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Testing for PFAS

14 July 2023 Posted by: makeyourmark Uncategorized

PFAS (per- and polyfluoroalkyl substances) are long-lasting man-made chemicals found in many of our household products. Testing has shown that most people in the United States have measurable amounts of PFAS in their bodies. The concern surrounding PFAS arises from their persistence in the environment and potential adverse health effects. PFAS do not break down easily and can accumulate in the environment, including water, soil, and even in the bodies of animals and humans. Some studies have suggested that long-term exposure to PFAS may be linked to various health issues, including liver damage, immune system disorders, hormonal disruptions, and an increased risk of certain cancers.

How do I test for PFAS?

Testing for PFAS can be a complex process that typically requires specialized laboratory analysis. Here are some options:

  • Water testing: If you are concerned about PFAS in your drinking water, you can send a water sample to a laboratory for analysis. Look for certified laboratories that specifically offer PFAS testing. They will typically provide sampling instructions and the necessary sampling containers. The laboratory will analyze the sample using techniques such as liquid chromatography-mass spectrometry (LC-MS) to detect and quantify PFAS compounds.
  • Soil and sediment testing: If you suspect PFAS contamination in soil or sediment, you can collect samples and send them to a laboratory for analysis. Again, make sure to choose a certified laboratory that offers PFAS testing. The laboratory will utilize analytical methods to detect and quantify PFAS in the samples.
  • Blood testing: Blood testing is typically conducted on an individual basis and requires medical professionals. It is usually done to assess PFAS exposure levels in individuals who may have been directly exposed to high levels of PFAS due to specific circumstances, such as occupational exposure or proximity to PFAS-contaminated sites. Consult with a healthcare provider or occupational health specialist to discuss the need and availability of blood testing for PFAS.

Remember that PFAS testing may involve significant costs, especially if you choose to send samples to a certified laboratory. Additionally, interpreting the results may require expert knowledge, so consulting with professionals familiar with PFAS analysis and exposure assessment can be helpful.

How do I test for PFAS at home?

Unfortunately, at-home PFAS testing is not readily available for the majority of people. Testing kits costs can rise to above $300, and should only be sourced from EPA-certified laboratories. There are a few testing kits for both yourself and your tap water. Currently, empowerDX offers an at-home test to detect PFAS in your blood. All it takes is a prick to the finger to collect the sample before shipping it to a laboratory for testing. Cyclopure is also offering an at-home water test kit to measure the presence of PFAS in tap water. To find more testing kits, consider these tips:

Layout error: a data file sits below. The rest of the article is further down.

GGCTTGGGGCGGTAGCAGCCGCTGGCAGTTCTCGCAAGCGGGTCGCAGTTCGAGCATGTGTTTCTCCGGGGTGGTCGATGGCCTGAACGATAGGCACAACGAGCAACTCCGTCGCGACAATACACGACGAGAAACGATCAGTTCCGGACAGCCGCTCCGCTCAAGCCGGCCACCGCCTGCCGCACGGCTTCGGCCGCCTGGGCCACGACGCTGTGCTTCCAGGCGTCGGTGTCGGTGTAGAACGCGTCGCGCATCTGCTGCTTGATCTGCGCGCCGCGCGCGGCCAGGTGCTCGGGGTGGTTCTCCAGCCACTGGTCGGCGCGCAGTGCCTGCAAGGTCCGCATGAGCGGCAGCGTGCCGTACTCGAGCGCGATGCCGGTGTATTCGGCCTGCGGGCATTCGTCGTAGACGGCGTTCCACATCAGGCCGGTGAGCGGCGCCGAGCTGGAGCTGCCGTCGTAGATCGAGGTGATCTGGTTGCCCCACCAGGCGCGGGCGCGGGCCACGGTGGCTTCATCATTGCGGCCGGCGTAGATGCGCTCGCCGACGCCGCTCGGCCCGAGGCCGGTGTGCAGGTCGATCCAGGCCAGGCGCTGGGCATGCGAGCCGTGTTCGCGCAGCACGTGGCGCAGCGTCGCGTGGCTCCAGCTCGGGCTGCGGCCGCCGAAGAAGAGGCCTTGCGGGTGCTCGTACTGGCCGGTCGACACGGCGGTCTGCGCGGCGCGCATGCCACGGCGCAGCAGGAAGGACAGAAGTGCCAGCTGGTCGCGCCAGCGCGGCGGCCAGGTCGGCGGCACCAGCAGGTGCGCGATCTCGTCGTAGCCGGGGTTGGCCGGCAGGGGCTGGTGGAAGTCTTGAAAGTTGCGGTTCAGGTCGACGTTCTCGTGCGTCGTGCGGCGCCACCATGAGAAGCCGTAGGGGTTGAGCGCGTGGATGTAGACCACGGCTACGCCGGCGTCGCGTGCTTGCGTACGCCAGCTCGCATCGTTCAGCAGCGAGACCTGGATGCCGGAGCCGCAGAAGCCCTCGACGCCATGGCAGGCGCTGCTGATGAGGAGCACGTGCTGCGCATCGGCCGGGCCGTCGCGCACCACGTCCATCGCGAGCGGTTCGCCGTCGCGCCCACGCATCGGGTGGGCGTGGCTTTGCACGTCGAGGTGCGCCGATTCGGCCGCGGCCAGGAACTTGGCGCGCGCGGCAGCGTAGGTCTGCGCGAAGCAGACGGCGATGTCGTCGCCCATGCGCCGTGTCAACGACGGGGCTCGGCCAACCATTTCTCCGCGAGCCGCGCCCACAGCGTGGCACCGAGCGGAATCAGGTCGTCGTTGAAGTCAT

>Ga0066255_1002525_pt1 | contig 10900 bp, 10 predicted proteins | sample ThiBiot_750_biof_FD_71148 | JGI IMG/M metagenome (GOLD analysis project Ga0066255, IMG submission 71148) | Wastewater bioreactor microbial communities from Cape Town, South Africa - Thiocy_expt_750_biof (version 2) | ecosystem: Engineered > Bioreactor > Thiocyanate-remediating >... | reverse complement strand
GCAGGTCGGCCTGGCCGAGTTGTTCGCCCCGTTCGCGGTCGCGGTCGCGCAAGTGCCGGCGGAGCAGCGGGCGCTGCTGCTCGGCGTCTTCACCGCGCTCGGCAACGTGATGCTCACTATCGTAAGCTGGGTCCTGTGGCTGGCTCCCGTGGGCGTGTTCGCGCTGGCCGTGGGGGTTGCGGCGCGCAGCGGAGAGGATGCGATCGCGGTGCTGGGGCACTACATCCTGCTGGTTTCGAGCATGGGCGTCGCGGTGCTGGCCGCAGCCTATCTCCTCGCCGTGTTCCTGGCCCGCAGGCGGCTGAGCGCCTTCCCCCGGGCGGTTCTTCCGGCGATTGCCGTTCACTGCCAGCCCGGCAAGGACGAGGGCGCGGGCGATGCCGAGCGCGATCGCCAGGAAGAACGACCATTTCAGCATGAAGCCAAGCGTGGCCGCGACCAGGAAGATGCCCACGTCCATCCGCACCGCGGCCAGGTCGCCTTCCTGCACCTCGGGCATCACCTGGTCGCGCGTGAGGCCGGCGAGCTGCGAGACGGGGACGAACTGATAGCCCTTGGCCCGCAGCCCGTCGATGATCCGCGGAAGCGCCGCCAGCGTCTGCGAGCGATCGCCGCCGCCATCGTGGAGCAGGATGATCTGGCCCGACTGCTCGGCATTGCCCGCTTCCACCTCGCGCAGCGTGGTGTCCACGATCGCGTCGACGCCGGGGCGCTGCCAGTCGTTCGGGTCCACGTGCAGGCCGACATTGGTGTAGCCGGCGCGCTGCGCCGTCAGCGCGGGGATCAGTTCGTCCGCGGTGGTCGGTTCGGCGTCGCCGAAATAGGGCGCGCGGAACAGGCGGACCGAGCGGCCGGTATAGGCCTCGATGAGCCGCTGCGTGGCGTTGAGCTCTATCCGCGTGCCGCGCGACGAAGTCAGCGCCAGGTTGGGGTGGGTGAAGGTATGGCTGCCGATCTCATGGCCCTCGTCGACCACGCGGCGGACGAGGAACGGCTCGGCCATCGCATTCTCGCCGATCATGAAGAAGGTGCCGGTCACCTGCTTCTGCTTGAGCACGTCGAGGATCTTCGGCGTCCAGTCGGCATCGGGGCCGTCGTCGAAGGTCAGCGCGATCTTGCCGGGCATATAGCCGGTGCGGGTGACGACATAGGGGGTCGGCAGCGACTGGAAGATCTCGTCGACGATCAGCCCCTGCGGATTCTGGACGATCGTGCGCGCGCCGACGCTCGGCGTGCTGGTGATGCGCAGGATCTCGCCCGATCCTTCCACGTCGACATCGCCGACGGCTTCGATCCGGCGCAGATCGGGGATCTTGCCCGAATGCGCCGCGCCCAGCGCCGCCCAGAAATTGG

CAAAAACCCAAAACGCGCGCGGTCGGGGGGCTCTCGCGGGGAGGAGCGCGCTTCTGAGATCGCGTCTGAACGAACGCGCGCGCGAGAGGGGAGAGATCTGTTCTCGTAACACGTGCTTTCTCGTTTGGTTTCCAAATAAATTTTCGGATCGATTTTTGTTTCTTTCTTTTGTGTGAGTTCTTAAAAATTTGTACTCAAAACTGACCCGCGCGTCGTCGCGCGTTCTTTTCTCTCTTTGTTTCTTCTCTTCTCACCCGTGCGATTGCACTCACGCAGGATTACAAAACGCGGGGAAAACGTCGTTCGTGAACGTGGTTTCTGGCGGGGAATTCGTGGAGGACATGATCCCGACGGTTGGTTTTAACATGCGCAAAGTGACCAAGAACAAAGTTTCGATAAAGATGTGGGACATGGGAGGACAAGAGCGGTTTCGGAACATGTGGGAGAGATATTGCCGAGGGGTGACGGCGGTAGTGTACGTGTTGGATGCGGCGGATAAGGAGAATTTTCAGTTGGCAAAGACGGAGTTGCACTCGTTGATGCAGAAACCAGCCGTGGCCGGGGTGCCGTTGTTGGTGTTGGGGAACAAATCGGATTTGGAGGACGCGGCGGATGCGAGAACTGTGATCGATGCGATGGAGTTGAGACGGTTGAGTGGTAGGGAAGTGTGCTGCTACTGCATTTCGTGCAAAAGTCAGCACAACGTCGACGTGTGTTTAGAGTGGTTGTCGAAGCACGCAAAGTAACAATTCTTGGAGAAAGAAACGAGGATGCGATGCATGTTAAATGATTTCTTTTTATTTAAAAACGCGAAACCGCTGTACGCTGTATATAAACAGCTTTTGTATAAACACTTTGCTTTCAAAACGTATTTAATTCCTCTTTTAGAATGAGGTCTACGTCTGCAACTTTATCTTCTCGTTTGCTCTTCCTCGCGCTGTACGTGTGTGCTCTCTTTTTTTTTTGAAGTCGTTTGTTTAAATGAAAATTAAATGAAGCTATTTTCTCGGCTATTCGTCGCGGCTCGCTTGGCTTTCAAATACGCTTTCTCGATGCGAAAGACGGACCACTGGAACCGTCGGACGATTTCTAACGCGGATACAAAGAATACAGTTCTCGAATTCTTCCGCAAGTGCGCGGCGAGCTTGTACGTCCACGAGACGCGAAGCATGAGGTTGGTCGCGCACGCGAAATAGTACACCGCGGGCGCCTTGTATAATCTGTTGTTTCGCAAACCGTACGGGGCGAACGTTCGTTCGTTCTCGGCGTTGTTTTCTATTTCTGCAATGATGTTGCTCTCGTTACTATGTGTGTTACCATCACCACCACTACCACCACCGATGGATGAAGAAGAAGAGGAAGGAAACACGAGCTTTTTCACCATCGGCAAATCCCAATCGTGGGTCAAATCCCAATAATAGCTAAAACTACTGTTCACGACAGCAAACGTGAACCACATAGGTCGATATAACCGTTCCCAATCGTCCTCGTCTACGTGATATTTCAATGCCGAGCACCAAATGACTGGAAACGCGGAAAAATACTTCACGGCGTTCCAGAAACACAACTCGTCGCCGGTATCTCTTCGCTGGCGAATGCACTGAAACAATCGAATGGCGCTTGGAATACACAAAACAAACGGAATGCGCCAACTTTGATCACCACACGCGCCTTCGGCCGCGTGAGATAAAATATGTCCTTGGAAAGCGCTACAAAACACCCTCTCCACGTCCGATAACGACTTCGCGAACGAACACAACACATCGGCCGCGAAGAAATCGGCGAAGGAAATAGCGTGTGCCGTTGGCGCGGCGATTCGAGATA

• Search for certified laboratories: Look for certified laboratories that offer PFAS testing services. These laboratories have the expertise and equipment necessary to analyze samples for the presence and concentration of PFAS compounds. Check if they provide testing for specific sample types, such as water, soil, or blood.
  • Contact environmental testing companies: Reach out to environmental testing companies or consult with environmental consultants who specialize in PFAS analysis. They can guide you on available testing services, the sampling process, and the cost involved.
  • Check with local health or environmental agencies: Contact your local health department or environmental agencies to inquire about PFAS testing options in your area. They may be able to provide information on certified laboratories or testing programs available in your region.

Stay updated on advancements: Keep an eye on the latest developments in the field of PFAS testing. As awareness and concern about PFAS grow, there may be new testing technologies or kits introduced to the market. Stay informed through scientific publications, environmental news sources, or by consulting with experts in the field.